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    Wirral. UK
  1. that's very kind thank you. I'll give this a go. I've been trying using the stars in Ursa Major without success so far.
  2. Yup. Whatever planets are visible (Jupiter at the moment), Pleiades, beehive, double cluster, Orion Nebula and a few others over and over again. I keep trying to find m81 and 82 to add them to my repertoire but I've failed so far.
  3. 5 channels?! Luxury. Anyway, I'm a bit puzzled here. Once you managed to get Jupiter focussed (which it sounds like you did having a pea sized object with 3 dots) then moving the focuser will just put it out of focus. Where you trying to zoom in on it? The focuser just makes it sharper, once you had its shape with the moons just tiny movements would be required to get it as sharp as possible. When you want more magnification you use the lower focal length eyepiece. I.e. it works like this: Get Jupiter it finder scope crosshairs Look through low power eyepiece (e.g. 25mm) and get it centred Move the focuser until the image is sharp (a disc with some dots). Once you've done this moving the focuser won't do anything except to make it big and blurry (i.e. out of focus) If you need more magnification then centre Jupiter and change to a higher power eyepiece (e.g. 10mm) If you don't see anything except black then Jupiter is probably just out of your field of view and you need to move the scope very slightly to get it back in view. Once it's in view in the high power eyepiece you may need to focus again to get it sharp. At this point you should see some detail on the planet's surface. If you need more magnification again you can change the eyepiece again or add a barlow lens. Keep in mind that adding more and more magnification doesn't always add more detail as you can end up limited by atmospheric disturbance. At low power (e.g. 25mm) you probably won't see much colour or detail but you should see some bands on the planet in subtle colour at higher power. Sorry if this is all too basic but I didn't understand why you were moving the focuser in and out once you had the planet focussed as it appears you had.
  4. that sounds like Jupiter (the pea) and three of its moons then.
  5. It will do that when it is out of focus. You mentioned earlier that when you got it in focus it looks like a star, this does seem to suggest that you weren't looking at Jupiter. In which case your finder scope alignment is probably off. I agree with Jamie, until you've discounted that as the cause don't be tempted to spend money on this problem. The way you have described it collimation is not likely to be the cause. If you had a collimation problem you'd not see Jupiter as a small star, if you had a problem getting the telescope to focus you wouldn't see Jupiter as a small star, it would always look like that out of focus image you posted.
  6. In a recently aired interview SPM said he thought Chris Lintott would be perfect for it. I can't say I disagree. I really like the team that do it now and while I like Brian Cox I don't think he suits the programme. Brian May knows his stuff but I don't think it needs a celebrity presenter Chris would be suitably knowledgeable and has a good presenting style so if it was down to me I'd offer him the job.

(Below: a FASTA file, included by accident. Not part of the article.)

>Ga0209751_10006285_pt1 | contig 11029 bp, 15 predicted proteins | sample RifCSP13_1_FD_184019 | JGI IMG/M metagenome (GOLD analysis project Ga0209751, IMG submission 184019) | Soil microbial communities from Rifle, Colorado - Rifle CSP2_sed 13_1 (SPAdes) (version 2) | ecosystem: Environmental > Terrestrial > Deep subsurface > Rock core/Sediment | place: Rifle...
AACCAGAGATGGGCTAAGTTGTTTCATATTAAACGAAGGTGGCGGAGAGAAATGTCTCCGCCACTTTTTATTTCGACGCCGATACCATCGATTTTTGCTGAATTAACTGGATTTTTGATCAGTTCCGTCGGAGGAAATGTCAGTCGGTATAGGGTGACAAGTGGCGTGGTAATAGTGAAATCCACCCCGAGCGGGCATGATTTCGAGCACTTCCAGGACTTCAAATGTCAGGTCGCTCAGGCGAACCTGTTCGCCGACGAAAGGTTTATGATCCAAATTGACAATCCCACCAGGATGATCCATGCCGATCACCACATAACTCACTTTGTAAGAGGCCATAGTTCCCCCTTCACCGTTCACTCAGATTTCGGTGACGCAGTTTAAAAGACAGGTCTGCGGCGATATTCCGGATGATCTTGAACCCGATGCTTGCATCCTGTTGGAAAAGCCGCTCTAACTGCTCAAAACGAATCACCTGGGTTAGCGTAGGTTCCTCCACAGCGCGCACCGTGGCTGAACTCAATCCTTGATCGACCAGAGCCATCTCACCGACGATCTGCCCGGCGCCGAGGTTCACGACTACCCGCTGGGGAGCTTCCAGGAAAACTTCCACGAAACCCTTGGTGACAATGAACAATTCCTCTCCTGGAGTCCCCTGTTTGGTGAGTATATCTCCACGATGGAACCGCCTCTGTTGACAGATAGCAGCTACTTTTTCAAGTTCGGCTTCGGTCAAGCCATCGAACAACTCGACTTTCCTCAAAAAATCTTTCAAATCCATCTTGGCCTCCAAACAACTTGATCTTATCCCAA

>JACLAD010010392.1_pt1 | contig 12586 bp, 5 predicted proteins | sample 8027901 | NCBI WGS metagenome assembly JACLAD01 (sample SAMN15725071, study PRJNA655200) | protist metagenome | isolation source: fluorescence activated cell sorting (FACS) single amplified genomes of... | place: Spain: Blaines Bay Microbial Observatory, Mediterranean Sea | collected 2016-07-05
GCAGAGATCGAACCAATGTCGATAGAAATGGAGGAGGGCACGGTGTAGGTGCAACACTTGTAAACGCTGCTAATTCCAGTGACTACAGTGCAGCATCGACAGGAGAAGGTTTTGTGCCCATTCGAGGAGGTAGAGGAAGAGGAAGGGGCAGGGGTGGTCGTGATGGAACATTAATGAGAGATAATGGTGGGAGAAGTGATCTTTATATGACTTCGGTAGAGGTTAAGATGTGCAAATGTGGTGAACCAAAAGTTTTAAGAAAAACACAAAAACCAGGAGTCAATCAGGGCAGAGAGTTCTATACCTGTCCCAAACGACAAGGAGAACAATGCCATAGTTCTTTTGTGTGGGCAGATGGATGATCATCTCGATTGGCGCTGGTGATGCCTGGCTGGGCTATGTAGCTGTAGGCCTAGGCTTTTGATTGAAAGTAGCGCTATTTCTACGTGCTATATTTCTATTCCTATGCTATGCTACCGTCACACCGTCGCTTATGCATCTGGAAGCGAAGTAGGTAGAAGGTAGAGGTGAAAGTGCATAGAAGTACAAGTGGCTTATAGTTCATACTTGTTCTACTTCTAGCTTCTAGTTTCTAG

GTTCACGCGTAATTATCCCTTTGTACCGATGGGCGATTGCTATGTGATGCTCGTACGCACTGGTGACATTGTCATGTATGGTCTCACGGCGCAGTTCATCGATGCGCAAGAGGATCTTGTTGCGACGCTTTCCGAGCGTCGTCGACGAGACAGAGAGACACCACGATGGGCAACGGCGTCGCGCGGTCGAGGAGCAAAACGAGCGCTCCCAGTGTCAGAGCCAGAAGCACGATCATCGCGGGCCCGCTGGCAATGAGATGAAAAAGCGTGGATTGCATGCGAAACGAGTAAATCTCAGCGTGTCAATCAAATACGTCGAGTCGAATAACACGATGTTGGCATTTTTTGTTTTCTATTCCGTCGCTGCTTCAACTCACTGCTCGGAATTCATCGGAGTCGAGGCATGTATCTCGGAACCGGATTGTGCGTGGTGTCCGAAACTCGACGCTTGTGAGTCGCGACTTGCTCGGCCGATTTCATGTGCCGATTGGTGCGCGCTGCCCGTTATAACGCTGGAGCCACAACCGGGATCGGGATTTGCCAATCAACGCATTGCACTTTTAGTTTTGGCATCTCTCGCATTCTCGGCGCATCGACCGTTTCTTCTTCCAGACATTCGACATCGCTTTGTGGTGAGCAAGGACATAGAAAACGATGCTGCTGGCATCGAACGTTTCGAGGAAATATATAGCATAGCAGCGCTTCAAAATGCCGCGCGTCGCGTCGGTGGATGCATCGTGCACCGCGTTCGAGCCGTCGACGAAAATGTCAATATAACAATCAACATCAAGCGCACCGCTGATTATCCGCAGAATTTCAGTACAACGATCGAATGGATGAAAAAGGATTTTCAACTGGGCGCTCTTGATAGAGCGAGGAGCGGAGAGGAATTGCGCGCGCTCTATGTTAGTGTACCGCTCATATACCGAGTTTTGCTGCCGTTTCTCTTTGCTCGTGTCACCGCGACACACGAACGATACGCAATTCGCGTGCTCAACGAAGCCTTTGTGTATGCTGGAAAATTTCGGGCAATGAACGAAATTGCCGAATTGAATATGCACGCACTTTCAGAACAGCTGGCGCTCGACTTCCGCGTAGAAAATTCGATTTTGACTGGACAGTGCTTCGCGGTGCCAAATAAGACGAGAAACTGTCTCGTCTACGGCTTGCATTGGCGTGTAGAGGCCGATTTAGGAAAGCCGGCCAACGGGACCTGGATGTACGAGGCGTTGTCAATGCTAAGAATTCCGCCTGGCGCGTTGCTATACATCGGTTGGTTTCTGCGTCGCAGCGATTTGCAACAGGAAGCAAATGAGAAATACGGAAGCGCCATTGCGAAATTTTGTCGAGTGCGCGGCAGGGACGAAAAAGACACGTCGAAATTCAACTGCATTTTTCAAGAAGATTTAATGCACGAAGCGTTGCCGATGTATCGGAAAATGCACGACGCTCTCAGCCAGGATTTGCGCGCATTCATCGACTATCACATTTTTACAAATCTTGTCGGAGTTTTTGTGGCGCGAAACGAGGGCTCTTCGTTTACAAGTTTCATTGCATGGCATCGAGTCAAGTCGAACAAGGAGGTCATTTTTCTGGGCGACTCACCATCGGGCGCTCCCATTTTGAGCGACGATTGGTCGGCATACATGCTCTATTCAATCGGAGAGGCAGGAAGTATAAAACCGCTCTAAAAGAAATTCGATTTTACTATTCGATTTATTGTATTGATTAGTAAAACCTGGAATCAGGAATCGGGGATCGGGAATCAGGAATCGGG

7. My understanding is that Newtonian scopes need most cooling because they are essentially large empty tubes with an opening at one end. The heat from the mirror slowly leaves the scope via the opening causing turbulence within the scope. It is this turbulence that affects the view. Other systems are less affected as they are closed systems without this big opening so they don't have heat escaping through the light path in such a big way. No doubt someone with more knowledge will come along and explain more.
  8. That's the back of the mirror yes. There are three pairs of screws like that. In the image the scope is in its mount pointing upwards. The angle of the pic and being a closeup may make it hard to envisage the bigger picture perhaps.
  9. Ah, right I see. I've got a Cheshire on order. I used the scope for the first time last night and I did a star test, as far as I can tell the rings were concentric so if it is out of collimation it's not by much at all. Also, the view of Jupiter I got was excellent so it seems to be working pretty well. :-) Thanks for the help.
  10. Thanks. If it was really tight at the end of its travel what did you do in order to collimating it? I presume you had to loosen it and then adjust the other two?
  11. Hi, they are for adjusting the primary mirror to line it up with the secondary mirror i.e. "collimating" the telescope.
  12. Thanks very much. By "large" I take it you mean the fat one is the adjusting knob as opposed to the long skinny one? :-) Cheers
  13. Hi, This is my new Skywatcher Explorer 150P. The instructions describe a few different screw layouts but not this one. Could anyone help me and tell me which is the locking screw and which is the adjusting screw? Much appreciated. Thanks Phil
  14. I love the lo-Fi style of Sky at Night. It is not like anything else and I like pretty much everything about its quirky style. I'd hate for them to try and revamp it to give it broader public appeal. However I think there is room for different presentation styles in science programming and I enjoy the Brian Cox type of format too, as long as it is not too dumbed down.
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